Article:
Laceless vs laced football boots - what's right for you?
We’re here to help find the right option for you in the age-old battle of laceless vs. laced football boots. Strap yourself in… or don’t?
To lace or not to lace? Shakespeare wrote. Or probably, if he was playing ‘ball for Stratford-upon-Avon FC in his day. The battle of laceless vs. laced football boots is a tale as old as time, or at least a tale as old as 2006 when the first laceless design was released.
We’re here to explore the pros and cons of each style, dig into the detail and find out which design could be your game changer. We’ll even throw a few of our favourite choices in for good measure. Plus, we’ll save you a fair few quid when you finally come to a decision. Tidy.
Get ready, it’s time for you to either slip into something comfortable or to lace ‘em up, let’s do this.
What are laceless football boots?
Well, it’s right there. Laceless. Without laces. Sans laces. Yes, for once it’s something from the boot universe which hasn’t been hammered by marketing spiel, it’s just serving straight up facts. These are football boots designed for use, without the need for laces.
As adidas have a stronghold on this market today, many people won’t realise that it was the Italian boot veterans Lotto (yes, Ruud Gullit stylee) who dreamt up the first ever laceless design; Lotto Zhero Gravity arrived way back in 2006.
The Zhero Gravity was worn by leading names at the time including Andrei Shevchenko and Luca Toni, but it wasn’t particularly well-received and didn’t convert into sales for Lotto. This is most likely the reason why it took adidas another ten years to release their own laceless version, the 16+ PureControl. And they were decent.
How do laceless football boots work?
Laceless football boots are engineered to do away with traditional lacing, their material and construction means the player can slip them on and play, with little fuss. They are built to wrap around the foot with a sock-like fit, but lockdown and perform like a ‘normal’ laced football boot.
Agility, aesthetics and feel are top of the agenda. Removing laces gives a streamlined look and feel for the player, a bit like Jack Grealish’s barnet does for him. Control on the ball and a clean strike are just a couple of the key benefits.
Laceless vs. laced football boots: pros and cons
The ultimate question is: which is better? Laced or laceless? We’re here to work that out with you. As with most things in our beautiful game, there’s a good chance some of it will come down to subjectivity. That’s why we’re about to plainly and simply lay out some pros and cons for both sides.
Pros of laceless boots
The best thing about laceless boots in our opinion, is that the upper is as smooth as Pep Guardiola’s head. This may make you feel more at one with the ball when controlling, striking and passing. Brazilians famously play barefoot in their youth, but this is as close to samba football as you’re likely to get.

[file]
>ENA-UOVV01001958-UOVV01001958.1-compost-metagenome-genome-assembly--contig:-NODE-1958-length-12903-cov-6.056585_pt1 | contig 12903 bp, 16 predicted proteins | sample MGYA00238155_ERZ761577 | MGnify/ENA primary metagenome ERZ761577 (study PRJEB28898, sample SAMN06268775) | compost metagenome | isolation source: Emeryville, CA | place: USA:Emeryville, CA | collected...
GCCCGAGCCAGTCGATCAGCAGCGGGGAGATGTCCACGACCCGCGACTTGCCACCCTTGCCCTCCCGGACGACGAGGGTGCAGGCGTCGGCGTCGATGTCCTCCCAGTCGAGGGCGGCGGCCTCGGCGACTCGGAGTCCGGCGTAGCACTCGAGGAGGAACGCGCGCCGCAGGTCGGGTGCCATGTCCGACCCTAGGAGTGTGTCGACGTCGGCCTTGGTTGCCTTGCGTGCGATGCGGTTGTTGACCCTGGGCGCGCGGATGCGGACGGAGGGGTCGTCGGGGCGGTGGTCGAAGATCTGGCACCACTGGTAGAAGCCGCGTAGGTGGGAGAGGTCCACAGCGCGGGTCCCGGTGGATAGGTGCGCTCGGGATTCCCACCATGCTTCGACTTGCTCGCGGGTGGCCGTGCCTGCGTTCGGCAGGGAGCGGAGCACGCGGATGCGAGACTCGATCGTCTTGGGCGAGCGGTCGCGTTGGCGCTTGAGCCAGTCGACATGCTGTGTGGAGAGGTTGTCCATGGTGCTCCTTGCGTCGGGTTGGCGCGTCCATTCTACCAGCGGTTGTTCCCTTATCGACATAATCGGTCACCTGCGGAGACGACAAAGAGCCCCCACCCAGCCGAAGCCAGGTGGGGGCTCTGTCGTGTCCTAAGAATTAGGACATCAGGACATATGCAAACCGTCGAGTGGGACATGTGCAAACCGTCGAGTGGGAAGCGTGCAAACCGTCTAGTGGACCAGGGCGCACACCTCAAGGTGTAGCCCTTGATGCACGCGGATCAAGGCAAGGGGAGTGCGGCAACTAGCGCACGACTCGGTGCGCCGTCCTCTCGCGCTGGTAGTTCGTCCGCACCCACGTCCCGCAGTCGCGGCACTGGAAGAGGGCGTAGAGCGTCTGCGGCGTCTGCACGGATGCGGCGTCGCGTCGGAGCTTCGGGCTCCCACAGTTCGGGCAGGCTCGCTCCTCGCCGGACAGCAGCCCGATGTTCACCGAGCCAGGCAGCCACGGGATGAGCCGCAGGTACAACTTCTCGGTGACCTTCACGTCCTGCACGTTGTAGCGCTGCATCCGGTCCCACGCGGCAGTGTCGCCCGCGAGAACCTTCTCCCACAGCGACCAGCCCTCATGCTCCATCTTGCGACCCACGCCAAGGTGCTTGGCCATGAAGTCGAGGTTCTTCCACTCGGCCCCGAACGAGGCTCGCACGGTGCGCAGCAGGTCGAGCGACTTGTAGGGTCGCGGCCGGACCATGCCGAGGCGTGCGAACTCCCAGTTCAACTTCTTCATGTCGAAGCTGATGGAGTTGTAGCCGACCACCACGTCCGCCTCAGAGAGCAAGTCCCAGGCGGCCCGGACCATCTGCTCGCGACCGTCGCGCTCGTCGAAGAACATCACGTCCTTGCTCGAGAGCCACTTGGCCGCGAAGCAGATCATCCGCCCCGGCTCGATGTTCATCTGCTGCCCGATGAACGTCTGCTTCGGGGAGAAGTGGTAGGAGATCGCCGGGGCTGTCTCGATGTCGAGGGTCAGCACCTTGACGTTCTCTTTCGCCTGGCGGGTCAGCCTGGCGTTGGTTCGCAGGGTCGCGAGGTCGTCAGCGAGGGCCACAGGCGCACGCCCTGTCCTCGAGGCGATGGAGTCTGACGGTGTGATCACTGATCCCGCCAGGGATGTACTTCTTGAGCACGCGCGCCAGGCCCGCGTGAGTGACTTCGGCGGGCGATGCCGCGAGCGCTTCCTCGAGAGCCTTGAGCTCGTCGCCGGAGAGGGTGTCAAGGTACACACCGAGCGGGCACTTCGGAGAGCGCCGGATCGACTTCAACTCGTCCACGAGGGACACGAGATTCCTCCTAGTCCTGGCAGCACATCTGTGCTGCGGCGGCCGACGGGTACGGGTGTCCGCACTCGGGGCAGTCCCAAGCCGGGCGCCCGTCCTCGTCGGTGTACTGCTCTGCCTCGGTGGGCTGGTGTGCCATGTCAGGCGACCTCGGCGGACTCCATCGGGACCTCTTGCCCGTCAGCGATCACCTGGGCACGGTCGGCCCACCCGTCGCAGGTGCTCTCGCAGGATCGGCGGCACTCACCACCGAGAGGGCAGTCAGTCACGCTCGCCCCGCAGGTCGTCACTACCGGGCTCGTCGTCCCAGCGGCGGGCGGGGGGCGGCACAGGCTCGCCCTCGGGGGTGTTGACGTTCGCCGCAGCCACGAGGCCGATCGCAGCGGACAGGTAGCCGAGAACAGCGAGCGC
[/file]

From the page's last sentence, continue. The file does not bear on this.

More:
Side note: laceless boots (in our view) tend to be more aesthetically pleasing, doing away with unwanted lumps and bumps. They look streamlined and sleek, some would say more ‘in line with the modern game’. Plus, we can’t ignore that it’s the lazy person’s boot, slip on and slip off. Bliss.
Cons of laceless boots
A lot of people will like the fit, some people will not. It’s inevitable, as the laceless boot is manufactured to an almost one-size-fits-all shape. We use the term ‘almost’ due to the fact that the stretchy tech on the uppers will accommodate and adapt to a certain extent. If you have wide feet, it’s probably a no-go.
As with all innovative tech, you’re going to end up paying slightly more to get hold of it. Even at a cheaper takedown level (like an adidas .3), the laceless version will end up costing a little more.
Pros of laced boots
Number one, you’re choosing laces because of the bespoke lockdown options. Like Pablo Escobar, you’ll be able to choose the exact lockdown you prefer by adapting the laces any which way you like. You’re guaranteed to get a fit which suits your foot perfectly this way.
Oddly, laced versions of the latest models are also a smidgen cheaper than their laceless counterparts, which is due to the increased tech needed on laceless boots to provide lockdown from the material, not the lacing.
Cons of laced boots
In theory, you’re not going to get as clean a strike on the football when you’ve got a layer of laces in the way. You’ll feel them through the upper and that could be annoying to some players. Laces have been around for decades though, and there’s no evidence to say that they can affect the quality of your play.
It sounds small but yes, you’re going to have to tie and untie them eeevery time you play. That’s the same come rain (quagmire included) or shine, we’re all aware of this mild inconvenience but we felt it’s worth pointing out. It only applies if you’re as lazy as Anthony Martial though.
It’s difficult for us to make a call on what’s right for you, we can’t see your feet and we’re not in your brain. You’ll know whether to go for laceless or laced when you try them out for yourself, all we can do is give you our advice.
With all that said, if you’ve got wide or flat feet, choose laces. If you’re a traditionalist, choose laces. If you like the feel of ultra-secure lockdown, choose laces. On the flipside, if you like clean lines, choose laceless. If you like sock-like feel on the ball, choose laceless. If you want people to ask where you got your boots from, probably choose laceless. Here are some options to tickle your senses...
Three must-have laceless football boots
adidas Copa Sense+
New Balance Tekela V3
Adidas Predator Freak+
Three must-have laced football boots
Nike Phantom GT
adidas X Ghosted.1
Nike Mercurial Dream Speed 4
This blog is part of our Boot Battles series. Check out some of the other boots we’ve pitted against each other: